Achieving inclusive and resilient growth


Achieving inclusive and resilient growth

November 5, 2020

Deputy Prime Minister, Coordinating Minister for Economic Policies and Minister for Finance, Heng Swee Keat, charted the path to recovery for Singapore and explained how the country’s medium-term economic strategy will evolve to achieve inclusive and resilient growth.

DPM Heng also provided an update on the overall response to COVID-19, and outlined a three-pronged approach to a refreshed economic strategy that builds on the Industry Transformation Maps: 

  1. Remaking Singapore as a Global-Asia node of technology, innovation and enterprise
  2. Redoubling our efforts to foster inclusive growth
  3. Investing in economic resilience and sustainability
Minister Heng Swee Keat

Investing in Economic Resilience and Sustainability as a Source of Growth

Economic resilience is not a new idea for Singapore. We have achieved resilience through a diversified economic structure, with multiple engines of growth. No one industry accounts for much more than 20 per cent of our GDP, so we do not put all our eggs in one basket.

We thus entered the COVID-19 pandemic on a relatively strong footing. We were able to ensure sufficient medical supplies and essential goods for our public and healthcare workers because we had a strategic national stockpile in place, supported by a combination of local production of essential supplies, and a diverse network of trading partners.

Nonetheless, COVID-19 exposed vulnerabilities across the world. Beyond essential goods, critical inputs for industrial production and access to workers were cut off due to global work stoppages and travel bans. Demand also ground to a halt in many industries.

Economic Resilience

We must therefore act now to improve our economic resilience. In doing this, we may have to creatively combine the efficiency of having things ready “just in time” with the resilience of building buffers “just in case”. Will this drive for resilience come at the expense of growth and efficiency? Not necessarily so. For example, firms that embrace technology raise not only productivity, but also resilience.

One key way to enhance our resilience and to grow is to produce essential supplies locally, which can be used both for local consumption and export. One example is medical supplies, such as masks and test kits.

Another example is food. We set ourselves the ambitious “30 by 30” goal of producing 30 per cent of our nutritional needs locally by 2030, up from less than 10 per cent today. Our agri-food sector will enhance our resilience to food supply disruptions. The technology developed in support of this strategy, such as in seeds and alternative proteins, can be exported. We can grow these capabilities, building on our strengths in R&D and our standing as a trusted hub. Singapore is already the global R&D centre for AgriProtein, one of the world’s leading insect protein companies. The R&D team develops technologies to upcycle food waste into sustainable animal feed solutions.


As we grapple with climate change, environmental sustainability is an important aspect of our economic resilience for a low-carbon and resource-constrained future. Here again is an opportunity for the Green sector to be a growth industry in its own right, and to power our economy.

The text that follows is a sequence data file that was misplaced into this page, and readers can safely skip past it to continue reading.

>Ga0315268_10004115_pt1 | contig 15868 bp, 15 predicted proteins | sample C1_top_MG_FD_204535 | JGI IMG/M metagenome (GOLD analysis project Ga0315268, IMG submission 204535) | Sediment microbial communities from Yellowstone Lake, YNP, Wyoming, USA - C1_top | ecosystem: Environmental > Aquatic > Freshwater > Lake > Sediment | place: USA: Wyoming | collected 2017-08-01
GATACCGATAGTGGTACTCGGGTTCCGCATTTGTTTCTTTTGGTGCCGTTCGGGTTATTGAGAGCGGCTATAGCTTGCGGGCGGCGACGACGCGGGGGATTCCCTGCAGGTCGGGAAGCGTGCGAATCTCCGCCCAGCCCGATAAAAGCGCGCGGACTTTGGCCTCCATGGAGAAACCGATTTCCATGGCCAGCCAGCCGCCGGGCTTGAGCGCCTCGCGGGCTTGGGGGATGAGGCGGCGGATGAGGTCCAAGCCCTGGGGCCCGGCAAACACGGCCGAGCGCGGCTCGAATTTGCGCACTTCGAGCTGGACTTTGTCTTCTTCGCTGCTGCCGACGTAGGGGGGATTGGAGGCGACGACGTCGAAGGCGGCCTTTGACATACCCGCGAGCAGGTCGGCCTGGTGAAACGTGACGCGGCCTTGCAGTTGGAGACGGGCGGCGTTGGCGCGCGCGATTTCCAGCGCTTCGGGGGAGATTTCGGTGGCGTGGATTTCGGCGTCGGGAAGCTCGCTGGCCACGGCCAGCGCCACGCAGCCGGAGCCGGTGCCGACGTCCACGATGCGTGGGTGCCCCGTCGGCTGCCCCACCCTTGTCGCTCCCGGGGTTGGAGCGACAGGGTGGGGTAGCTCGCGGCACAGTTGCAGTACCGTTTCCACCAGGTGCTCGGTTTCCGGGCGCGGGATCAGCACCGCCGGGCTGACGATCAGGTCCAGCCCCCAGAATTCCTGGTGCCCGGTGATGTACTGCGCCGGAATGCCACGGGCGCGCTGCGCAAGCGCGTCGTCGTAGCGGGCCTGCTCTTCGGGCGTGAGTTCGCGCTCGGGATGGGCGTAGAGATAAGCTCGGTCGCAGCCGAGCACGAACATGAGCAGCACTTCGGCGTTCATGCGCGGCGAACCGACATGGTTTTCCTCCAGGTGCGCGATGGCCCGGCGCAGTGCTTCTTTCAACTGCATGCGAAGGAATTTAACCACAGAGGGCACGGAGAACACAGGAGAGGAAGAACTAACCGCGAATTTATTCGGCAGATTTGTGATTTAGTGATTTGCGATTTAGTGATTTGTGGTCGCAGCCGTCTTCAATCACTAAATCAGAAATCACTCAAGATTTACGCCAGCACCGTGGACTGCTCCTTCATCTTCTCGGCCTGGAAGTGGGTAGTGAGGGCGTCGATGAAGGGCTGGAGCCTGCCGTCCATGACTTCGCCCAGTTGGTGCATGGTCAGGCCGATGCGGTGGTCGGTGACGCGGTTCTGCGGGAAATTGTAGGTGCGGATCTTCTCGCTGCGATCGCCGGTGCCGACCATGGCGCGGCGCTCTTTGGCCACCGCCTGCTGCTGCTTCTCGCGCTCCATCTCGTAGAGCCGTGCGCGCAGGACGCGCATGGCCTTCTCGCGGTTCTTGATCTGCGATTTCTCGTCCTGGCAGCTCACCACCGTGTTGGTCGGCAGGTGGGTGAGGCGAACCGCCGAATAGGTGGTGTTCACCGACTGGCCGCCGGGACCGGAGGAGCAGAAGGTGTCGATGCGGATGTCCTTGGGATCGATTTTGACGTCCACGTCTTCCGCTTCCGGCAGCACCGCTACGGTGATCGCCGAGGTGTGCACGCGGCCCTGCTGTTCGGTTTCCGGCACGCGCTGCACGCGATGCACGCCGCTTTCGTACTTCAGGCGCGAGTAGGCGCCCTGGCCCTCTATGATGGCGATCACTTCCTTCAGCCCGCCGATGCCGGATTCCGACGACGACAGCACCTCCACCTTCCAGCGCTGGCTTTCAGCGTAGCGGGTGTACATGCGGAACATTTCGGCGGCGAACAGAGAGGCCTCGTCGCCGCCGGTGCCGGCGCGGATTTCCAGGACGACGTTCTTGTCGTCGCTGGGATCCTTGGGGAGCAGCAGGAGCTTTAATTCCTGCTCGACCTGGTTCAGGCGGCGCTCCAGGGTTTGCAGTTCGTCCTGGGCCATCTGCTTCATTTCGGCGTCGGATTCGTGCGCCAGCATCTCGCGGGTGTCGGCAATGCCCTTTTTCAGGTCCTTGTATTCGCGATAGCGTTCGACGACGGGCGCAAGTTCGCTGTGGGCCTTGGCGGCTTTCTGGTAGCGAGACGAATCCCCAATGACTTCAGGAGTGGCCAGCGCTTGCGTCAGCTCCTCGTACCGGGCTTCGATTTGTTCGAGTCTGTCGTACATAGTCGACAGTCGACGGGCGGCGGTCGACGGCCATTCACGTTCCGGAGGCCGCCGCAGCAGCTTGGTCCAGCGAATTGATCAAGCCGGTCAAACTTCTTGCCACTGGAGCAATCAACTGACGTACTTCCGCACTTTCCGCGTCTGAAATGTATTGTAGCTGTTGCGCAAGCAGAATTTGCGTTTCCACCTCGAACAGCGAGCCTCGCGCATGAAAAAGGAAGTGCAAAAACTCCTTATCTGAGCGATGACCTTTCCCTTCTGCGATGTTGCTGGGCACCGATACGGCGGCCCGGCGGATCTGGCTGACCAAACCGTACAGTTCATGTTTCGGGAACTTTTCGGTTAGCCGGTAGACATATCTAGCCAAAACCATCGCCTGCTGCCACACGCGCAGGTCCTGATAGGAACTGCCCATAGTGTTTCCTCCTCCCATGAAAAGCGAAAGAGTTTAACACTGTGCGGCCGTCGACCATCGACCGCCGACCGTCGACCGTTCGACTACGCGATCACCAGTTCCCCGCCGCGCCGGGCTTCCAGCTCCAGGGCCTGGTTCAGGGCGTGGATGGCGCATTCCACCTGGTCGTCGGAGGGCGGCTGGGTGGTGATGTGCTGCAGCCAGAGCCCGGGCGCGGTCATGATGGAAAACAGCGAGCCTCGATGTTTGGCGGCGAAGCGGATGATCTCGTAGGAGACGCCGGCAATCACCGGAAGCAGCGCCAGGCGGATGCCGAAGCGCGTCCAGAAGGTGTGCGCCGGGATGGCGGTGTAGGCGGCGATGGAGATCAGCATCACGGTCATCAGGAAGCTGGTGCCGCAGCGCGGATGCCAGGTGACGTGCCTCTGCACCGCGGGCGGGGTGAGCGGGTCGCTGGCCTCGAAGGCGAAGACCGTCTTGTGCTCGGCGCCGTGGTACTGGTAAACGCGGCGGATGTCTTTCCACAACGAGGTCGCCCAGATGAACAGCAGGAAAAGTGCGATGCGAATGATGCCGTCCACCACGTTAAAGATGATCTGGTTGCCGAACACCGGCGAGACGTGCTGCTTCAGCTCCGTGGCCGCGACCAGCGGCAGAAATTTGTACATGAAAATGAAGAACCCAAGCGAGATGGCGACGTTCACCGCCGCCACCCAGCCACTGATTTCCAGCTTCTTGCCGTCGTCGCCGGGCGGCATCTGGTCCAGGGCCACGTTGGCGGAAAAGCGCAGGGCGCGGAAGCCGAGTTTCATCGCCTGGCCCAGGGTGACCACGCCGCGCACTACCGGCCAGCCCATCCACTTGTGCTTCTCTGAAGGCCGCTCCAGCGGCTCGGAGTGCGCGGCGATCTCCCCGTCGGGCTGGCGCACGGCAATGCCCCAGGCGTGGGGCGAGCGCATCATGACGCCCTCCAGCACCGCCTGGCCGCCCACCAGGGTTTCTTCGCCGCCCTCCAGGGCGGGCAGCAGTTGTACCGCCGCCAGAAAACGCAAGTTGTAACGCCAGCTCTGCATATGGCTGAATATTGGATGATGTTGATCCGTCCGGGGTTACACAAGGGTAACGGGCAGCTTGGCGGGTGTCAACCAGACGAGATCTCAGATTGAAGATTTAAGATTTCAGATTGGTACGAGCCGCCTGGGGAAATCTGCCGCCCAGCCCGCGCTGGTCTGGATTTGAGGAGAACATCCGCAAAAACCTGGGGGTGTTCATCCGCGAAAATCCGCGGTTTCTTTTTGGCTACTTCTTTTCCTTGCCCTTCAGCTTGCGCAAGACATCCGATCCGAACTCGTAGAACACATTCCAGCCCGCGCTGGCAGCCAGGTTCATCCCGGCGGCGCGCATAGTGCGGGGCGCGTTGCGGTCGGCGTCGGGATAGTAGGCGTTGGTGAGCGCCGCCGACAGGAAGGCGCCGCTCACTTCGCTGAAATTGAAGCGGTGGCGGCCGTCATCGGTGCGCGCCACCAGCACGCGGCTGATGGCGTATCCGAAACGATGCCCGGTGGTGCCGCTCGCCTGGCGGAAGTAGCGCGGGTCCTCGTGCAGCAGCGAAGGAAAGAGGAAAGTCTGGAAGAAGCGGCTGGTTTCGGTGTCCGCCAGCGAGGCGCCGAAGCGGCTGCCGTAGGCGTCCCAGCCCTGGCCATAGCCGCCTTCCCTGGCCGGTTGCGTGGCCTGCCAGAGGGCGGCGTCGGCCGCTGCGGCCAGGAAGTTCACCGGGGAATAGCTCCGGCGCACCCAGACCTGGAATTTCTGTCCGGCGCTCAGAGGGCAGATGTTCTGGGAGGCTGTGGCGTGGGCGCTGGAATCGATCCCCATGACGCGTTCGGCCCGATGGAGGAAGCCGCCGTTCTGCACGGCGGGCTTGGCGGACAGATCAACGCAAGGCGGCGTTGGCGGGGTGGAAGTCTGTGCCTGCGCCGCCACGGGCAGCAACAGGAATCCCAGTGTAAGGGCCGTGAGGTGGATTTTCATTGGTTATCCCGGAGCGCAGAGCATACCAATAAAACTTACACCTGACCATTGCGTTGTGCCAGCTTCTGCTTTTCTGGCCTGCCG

First, we are transforming our industries to build a sustainable economy.

a. We will continue to invest in research into energy and resource efficiency technologies, and encourage adoption of these technologies through various incentives under EDB, EMA, BCA and NEA.

b. Going forward, we will further promote the decarbonisation of the economy and pursue initiatives for a more sustainable economy.

Under our Zero Waste Masterplan, we will promote the circular economy, and support businesses to turn “trash to treasure” – namely, to recycle or transform waste into useful inputs for production. Harnessing the circular economy model, JTC is working with companies on Jurong Island to build a more sustainable Jurong Island.

We are increasing our deployment of renewable energy sources, such as solar energy, at both the national and industry level.

And we will invest in new capabilities and solutions such as hydrogen and carbon capture, utilisation and storage to complement our existing R&D efforts. In time, we hope that these promising technologies can become commercially viable decarbonisation pathways in future.

Even as we transform our existing industries, we are seeking new business opportunities in the green economy, given our region’s growing needs for sustainable development.

a. We will establish ourselves as a carbon services hub in Asia.

Efforts to limit the growth of carbon emissions will increase the demand for engineering, legal, and consultancy services related to carbon. The Alliance for Action for Sustainability is market-testing some concepts and business opportunities.

b. Finance is also an important enabler of green growth. We are developing financing solutions and markets in Singapore to help firms finance their adoption of more sustainable practices under MAS’ Green Finance Action Plan.

Taken together, our moves to strengthen our economic resilience and sustainability serve a dual purpose. They strengthen our economy so that we can bounce back quickly and better from shocks, while adding to our value proposition as a vital global node in Asia. In turn, all these initiatives will create many new opportunities and valuable jobs for our people.

For the full Ministerial Statement delivered in Parliament on Monday, 5 Oct 2020, please click here.

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